Article By Amanda Holley, Queensland.
Twelve eager Australians made the pilgrimage to the 22nd International Kodaly Symposium at Merchiston Castle College in Edinburgh, Scotland. This is one perspective of their shenanigans.
Edinburgh, the medieval city widely known as the centre of education, was the picture-perfect backdrop for the 22nd International Kodaly Symposium. As visitors to the city we were fortunate enough to have the chance to experience the Edinburgh International Festival, the Fringe Festival and even the Royal Edinburgh Military Tattoo. Immersed in culture, history and philosophical thought, the atmosphere and suspense for these Aussies was significant.
A number of delegates either arrived early or stayed on from the conference to venture around the relatively uncharted city. Personally I ventured around Edinburgh prior to the conference with a local, Catherine Bapty. She showed me around through Edinburgh on a walking tour exploring Carlton Hill, the Royal Mile and the Old Town. We even took time to explore some of the underground vaults that are said to be haunted.
The day of the conference arrived and we made our way to Merchiston Castle School. When we arrived three young choristers from the National Youth Choir of Scotland greeted us. They directed us to the onsite living accommodation. Having travelled for nearly thirty-five hours I was delighted to receive my key and make myself at home in my room. The accommodation featured a study desk, ensuite and kettle, these small niceties made a lot of people feel instantly at home. After quickly freshening up I went to make new friends and partake in conversation about our contexts and life. Similar to the National Conference in Sydney last year I enjoyed listening to people talk about their sense of meaning from their work, students and life. Having never been at an international conference I was unaware of this sense of family that seemed to occur instantly among the delegates. It was similar to some form of a family reunion with new folk welcomed with open arms.
As the week progressed conversation cruised, papers presented and workshops witnessed. To say what the highlights were of these sessions is always very personal.
For my learning I found two significant papers that resonated with me. Our own Australian gem, Judy Johnson, presented the first of these two. Judy spoke about the important of Australian folk music in our early childhood settings. She stressed the importance of using culturally appropriate material with our children, especially given our context. Surprisingly, not all Australian folk music is melodically complex and we can use this folk music in our classrooms.
The second paper that engaged my thinking was that of an American, Sean Breen. He presented a thoughtful paper on neuroscience and its conclusions. The current research showed many interesting things for consideration however it also showed the need for work in this field coupled with the idea of a significant pedagogical approach.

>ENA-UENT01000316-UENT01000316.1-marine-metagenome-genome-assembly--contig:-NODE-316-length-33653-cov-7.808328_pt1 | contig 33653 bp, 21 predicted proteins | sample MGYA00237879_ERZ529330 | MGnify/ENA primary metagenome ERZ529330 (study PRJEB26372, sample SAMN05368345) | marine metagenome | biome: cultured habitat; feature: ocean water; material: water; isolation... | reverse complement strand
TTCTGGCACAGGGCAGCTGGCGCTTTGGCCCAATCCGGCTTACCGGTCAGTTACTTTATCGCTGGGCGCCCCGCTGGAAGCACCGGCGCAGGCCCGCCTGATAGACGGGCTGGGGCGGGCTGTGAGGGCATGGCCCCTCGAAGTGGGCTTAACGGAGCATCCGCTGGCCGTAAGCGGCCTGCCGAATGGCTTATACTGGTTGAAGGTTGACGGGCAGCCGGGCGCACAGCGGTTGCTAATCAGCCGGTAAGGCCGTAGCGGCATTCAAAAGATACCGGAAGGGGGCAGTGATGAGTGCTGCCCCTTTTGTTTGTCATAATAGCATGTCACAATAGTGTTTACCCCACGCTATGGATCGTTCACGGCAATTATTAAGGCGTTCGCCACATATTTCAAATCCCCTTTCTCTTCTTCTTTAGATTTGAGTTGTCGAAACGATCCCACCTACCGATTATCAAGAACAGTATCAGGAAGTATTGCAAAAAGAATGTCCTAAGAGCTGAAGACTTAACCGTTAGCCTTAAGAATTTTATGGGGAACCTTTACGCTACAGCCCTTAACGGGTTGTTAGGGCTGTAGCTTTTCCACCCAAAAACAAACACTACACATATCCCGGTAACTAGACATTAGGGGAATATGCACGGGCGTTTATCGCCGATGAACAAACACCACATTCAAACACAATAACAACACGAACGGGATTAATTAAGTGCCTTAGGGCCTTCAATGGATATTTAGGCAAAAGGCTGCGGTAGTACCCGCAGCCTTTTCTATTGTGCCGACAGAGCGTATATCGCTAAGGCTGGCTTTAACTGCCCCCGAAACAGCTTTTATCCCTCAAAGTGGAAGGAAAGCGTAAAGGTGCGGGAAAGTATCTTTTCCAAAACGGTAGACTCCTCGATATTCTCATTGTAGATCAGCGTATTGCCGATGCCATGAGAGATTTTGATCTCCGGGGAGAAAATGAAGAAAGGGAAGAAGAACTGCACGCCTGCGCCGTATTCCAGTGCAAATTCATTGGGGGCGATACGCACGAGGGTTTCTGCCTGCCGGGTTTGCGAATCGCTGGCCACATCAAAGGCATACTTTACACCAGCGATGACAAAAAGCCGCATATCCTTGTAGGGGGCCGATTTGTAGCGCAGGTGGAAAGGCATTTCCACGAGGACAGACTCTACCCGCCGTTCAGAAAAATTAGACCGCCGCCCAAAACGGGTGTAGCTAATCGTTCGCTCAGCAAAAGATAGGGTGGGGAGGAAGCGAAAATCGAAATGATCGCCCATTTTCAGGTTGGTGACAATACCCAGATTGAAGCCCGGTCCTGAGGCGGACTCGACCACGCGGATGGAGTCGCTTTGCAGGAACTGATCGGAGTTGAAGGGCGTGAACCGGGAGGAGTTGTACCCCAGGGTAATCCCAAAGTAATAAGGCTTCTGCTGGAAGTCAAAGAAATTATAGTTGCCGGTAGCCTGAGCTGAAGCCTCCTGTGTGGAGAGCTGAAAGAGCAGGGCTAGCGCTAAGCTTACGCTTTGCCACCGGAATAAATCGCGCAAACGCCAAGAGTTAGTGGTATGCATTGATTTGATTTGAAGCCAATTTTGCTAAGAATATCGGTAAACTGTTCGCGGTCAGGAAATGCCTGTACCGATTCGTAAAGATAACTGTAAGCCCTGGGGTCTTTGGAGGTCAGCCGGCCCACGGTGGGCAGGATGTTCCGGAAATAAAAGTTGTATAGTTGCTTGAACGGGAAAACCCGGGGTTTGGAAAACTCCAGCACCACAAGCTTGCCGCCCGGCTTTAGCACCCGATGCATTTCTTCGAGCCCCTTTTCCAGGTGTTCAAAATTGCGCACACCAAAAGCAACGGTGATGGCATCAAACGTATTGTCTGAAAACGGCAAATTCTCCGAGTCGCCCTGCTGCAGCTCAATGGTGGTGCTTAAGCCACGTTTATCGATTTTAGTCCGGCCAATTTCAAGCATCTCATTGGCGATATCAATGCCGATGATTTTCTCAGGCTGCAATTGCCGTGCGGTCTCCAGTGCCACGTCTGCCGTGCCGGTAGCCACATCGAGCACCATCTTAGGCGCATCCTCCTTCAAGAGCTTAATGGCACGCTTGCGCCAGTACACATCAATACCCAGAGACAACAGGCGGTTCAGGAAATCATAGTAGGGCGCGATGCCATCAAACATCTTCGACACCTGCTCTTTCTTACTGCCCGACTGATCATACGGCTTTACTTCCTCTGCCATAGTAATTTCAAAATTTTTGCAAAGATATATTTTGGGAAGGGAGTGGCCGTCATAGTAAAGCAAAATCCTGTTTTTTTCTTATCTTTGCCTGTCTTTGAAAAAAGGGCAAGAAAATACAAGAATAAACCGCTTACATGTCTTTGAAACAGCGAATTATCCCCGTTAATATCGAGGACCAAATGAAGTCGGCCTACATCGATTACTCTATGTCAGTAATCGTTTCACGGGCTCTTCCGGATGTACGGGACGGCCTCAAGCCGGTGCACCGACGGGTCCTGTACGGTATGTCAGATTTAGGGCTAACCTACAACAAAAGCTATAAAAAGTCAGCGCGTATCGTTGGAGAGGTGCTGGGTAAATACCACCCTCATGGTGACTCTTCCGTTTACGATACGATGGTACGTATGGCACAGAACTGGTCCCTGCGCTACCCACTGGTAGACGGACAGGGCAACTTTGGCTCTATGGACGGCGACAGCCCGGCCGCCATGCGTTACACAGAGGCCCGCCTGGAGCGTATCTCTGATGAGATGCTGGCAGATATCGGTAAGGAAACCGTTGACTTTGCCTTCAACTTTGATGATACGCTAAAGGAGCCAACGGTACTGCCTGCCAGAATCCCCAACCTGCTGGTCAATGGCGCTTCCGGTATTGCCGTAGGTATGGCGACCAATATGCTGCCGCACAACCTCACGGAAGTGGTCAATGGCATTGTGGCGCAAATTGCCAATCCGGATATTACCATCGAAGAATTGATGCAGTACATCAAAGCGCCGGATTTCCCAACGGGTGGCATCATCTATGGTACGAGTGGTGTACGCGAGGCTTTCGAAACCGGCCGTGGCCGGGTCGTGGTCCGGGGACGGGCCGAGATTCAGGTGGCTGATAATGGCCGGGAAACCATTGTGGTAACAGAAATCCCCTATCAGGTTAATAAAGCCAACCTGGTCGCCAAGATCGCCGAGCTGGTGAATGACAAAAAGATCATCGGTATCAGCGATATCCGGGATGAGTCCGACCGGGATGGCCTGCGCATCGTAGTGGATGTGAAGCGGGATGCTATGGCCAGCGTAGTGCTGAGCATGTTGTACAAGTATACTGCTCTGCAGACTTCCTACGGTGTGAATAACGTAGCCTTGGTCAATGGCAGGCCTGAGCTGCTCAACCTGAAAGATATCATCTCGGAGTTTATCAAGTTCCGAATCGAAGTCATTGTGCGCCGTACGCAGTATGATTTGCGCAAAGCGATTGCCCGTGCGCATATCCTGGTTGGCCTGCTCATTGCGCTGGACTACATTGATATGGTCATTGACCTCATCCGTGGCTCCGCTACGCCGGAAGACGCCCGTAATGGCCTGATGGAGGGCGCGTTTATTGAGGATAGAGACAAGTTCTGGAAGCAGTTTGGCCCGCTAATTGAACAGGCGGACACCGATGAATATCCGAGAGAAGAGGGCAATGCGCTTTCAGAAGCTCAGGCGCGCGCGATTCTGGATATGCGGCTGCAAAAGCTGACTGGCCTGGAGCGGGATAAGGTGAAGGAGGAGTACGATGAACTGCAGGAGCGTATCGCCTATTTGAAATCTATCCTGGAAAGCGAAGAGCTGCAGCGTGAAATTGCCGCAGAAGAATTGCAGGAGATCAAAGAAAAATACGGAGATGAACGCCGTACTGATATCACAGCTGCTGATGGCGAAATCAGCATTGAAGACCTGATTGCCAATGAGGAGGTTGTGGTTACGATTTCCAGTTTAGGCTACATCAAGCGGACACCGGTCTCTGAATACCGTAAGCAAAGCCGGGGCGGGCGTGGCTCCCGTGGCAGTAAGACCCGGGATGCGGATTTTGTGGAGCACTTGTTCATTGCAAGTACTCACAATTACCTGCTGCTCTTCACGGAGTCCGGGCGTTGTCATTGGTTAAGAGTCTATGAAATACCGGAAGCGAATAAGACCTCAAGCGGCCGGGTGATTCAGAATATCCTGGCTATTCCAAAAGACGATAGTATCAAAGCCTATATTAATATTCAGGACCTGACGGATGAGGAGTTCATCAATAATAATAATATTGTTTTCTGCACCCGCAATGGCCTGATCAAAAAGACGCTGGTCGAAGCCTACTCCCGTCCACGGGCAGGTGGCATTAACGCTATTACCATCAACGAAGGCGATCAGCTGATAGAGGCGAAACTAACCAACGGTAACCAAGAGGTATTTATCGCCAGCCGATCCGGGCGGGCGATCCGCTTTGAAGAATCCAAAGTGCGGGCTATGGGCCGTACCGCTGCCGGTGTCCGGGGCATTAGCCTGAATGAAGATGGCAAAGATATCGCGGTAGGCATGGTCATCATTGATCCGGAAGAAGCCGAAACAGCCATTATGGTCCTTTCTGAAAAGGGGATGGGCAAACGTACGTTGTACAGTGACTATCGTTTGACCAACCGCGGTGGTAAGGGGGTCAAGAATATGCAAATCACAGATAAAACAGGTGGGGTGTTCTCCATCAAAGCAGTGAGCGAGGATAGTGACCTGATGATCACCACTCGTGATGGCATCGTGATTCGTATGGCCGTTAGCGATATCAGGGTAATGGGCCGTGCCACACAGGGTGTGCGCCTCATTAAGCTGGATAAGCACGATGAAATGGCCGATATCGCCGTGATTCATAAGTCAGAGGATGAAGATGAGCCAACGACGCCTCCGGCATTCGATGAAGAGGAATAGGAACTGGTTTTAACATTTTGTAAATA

The workshops were fantastic! Three honourable mentions go to Naomi Katz Cohen who presented an authentic approach to learning ‘Jewish Music to Dance and Sing.’ The other two stand out workshops were both presented by Australian’s; Sarah Landis’ ‘Classroom Application for Choral and Instrumental Arrangements of Australian Folksongs’ and Tess Laird’s ‘Transforming the Notes into Music.’ Sarah’s workshop showed her application of Australian folksongs into string arrangements that were to be performed alongside a choir. These innovative works showed the prospect for integration of either students in a classroom who learn privately or the instrumental program. Tess gave us an insight into her meaning of the concept of ‘a well trained heart’ (Kodaly, 1953). All three presented freely and passionately about their topics making them appealing, highly informative and sensational!
In addition to these demonstrations we also had a number of keynote presenters and evening concerts throughout the week. Each keynote presenter gave an insight into their work and how they have taken the work of Kodaly as an inspiration to create change in their country. Christopher Bell and Dr Miriam B Factora both have made significant impacts on their communities with the help of the legacy of Zoltan Kodaly.
The evening concerts were engaging and evocative providing each delegate with a taste of something new. For the Australian’s in the room it was fantastic to experience traditional and new music from the region. Given the opportunity to witness the versatile Richard Michael (and his trio) demonstrate the similarities of jazz and baroque music was astounding. They even did a short improvisation on Waltzing Matilda, finally a song that all of the Aussies new the words to!
The conference concluded with a formal dinner and Ceilidh, a traditional Gaelic social gathering. Together we learnt traditional dances and had just a wee bit of fun.
The formal proceedings also occurred during the conference, we witnessed the Advisory Council and General Assembly of the International Kodaly Society. For a first time attendee I learnt about the ways in that the society is run. In addition to the work of the society we heard from Kodaly organisations from around the world learning of their accomplishments, training programs and conferences.
During my time at the conference it was overwhelming how much support is given to the work in Australia. The notion of the Kodaly legacy in our country is held in such high international regard, evidenced by the high number of quality Australian presenters. As a young Australian music educator I feel fortunate to be in such a great community to learn and thrive.